“Any day event is always going to be less expensive than a night event,” says Maria Bartolotta of Wauwatosa-based Bartolotta Catering and Events. “It depends on the venue.”
Bar bills tend to be lower for daytime events, and you can get creative with drinks. A fully loaded build-your-own bloody mary bar is sure to be a hit, as is an espresso bar or specialty coffee station and a variety of mimosas or freshly squeezed juices.
Brides can opt for a traditional cake, or they can choose dessert bars and buffets. “That expression of creativity gives variety to the guests and makes things more personal,” says Laura DeVries of Cupcakes-A-Go-Go in Madison, who creates a heart-shaped made-from-scratch pop tart for her brunch brides, as well as cake pops, mini-cupcakes, champagne-flavored cupcakes, personal-sized mini quiches, breakfast muffins and dozens of other yummy brunch treats.
Keep in mind that for a 10 or 11 a.m. ceremony, you’ll be rising to dress and prepare quite early. If you opt for a Sunday you’ll want to end the day earlier than you might on a Saturday, since most folks go back to work on Monday morning. But many guests appreciate having the rest of a Saturday or Sunday evening free, particularly if they’ve got a plane to catch.
Small and Sweet
When wedding planner Elizabeth Hunt of Hudson-based Lizie Anne Weddings first heard about the burgeoning brunch wedding trend, she was instantly charmed, thinking of waffle stations and bacon on a stick, stacks of pancakes and raspberries in mimosas. She imagined taking an empty venue and transforming it into a coffee shop or cozy lounge, even bringing in Sunday newspapers wrapped in twine and custom crossword puzzles as place settings—things she calls “Sunday adorable.”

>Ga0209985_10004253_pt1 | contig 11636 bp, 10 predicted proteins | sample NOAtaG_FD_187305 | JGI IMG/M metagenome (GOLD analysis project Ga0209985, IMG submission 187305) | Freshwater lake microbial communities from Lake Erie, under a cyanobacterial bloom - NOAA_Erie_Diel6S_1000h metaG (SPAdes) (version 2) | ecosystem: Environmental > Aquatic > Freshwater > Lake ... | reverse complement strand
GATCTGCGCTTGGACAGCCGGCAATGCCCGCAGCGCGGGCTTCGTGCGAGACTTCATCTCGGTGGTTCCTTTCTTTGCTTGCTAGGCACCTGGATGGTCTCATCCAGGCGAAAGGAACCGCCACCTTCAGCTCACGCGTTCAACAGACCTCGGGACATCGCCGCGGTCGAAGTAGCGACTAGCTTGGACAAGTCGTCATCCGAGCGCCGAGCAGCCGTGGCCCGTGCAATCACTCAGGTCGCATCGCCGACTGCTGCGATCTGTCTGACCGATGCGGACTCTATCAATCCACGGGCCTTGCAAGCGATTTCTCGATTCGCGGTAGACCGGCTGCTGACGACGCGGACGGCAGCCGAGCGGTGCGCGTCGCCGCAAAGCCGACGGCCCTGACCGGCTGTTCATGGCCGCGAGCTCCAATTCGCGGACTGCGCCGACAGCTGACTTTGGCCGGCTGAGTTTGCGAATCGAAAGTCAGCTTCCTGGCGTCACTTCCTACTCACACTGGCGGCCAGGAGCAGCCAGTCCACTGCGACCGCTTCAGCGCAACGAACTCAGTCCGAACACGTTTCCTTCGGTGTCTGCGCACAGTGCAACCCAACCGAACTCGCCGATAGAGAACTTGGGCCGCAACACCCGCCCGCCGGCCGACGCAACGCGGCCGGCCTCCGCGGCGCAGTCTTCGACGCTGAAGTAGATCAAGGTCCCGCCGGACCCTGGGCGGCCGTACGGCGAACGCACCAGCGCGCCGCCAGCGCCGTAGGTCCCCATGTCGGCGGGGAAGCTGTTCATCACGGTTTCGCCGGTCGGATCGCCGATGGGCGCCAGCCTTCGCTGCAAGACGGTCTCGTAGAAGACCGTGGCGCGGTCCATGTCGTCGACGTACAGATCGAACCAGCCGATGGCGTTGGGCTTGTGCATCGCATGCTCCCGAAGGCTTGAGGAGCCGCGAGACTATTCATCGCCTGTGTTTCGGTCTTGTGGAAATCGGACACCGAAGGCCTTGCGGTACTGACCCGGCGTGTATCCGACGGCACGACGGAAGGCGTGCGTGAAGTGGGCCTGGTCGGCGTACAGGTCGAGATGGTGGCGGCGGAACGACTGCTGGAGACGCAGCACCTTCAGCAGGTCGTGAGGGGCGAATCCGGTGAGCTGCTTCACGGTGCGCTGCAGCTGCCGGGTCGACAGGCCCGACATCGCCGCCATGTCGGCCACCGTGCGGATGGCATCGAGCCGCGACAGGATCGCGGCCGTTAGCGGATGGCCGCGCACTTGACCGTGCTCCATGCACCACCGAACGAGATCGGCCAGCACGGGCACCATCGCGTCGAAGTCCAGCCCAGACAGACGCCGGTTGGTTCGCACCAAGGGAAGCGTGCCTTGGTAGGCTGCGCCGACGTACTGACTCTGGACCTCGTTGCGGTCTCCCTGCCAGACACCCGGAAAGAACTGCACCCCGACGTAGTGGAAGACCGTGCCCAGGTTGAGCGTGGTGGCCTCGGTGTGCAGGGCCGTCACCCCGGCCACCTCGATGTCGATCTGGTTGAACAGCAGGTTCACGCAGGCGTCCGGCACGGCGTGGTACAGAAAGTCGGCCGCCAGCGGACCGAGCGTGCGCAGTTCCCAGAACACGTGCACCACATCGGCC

“I just thought, this is such an amazing idea,” says Hunt. “I just needed the right bride.”
Melanie Zacker turned out to be that bride, but she wasn’t thinking about trends at all. She simply knew she wanted a waterside wedding at Milwaukee’s Lake Park Bistro, that she and her groom-to-be Ronald both loved brunch food, and that they were both more interested in quality time with an intimate crowd than a traditional evening gala.
“Then I said the words ‘mimosa bar’ and she said, ‘Done!’ ” laughs Hunt.
Melanie and Ronald’s 36 guests arrived early for the 11 a.m. nuptials, mingling first and noshing on buttery honey madeleines, chocolate-covered strawberries and lemon curd crème tarts at a sweets table. They moved into the North Lake Room for the ceremony, then the South Lake Room for brunch including pork terrine, French cheeses, brioche French toast and Alsatian tarts oozing with gruyère.
Melanie didn’t want a dance, opting for games instead. Inside, guests played Uno or worked on a jigsaw puzzle featuring a photo of the couple. Outside, against the oceanic backdrop of the Lake Michigan shoreline, guests played croquet and bocce ball on the Lake Park Bistro lawn. When Melanie’s 13-year-old niece got the impulse to run through the sprinkler, Melanie joined her, in her wedding dress. The whole thing wrapped up by 3:30, but guests were invited to join the bridal couple on a sunset Edelweiss private boat cruise on Lake Michigan later that evening.
“The day was perfect, and it all felt so easy,” says Melanie. “Just what we wanted, small and sweet.”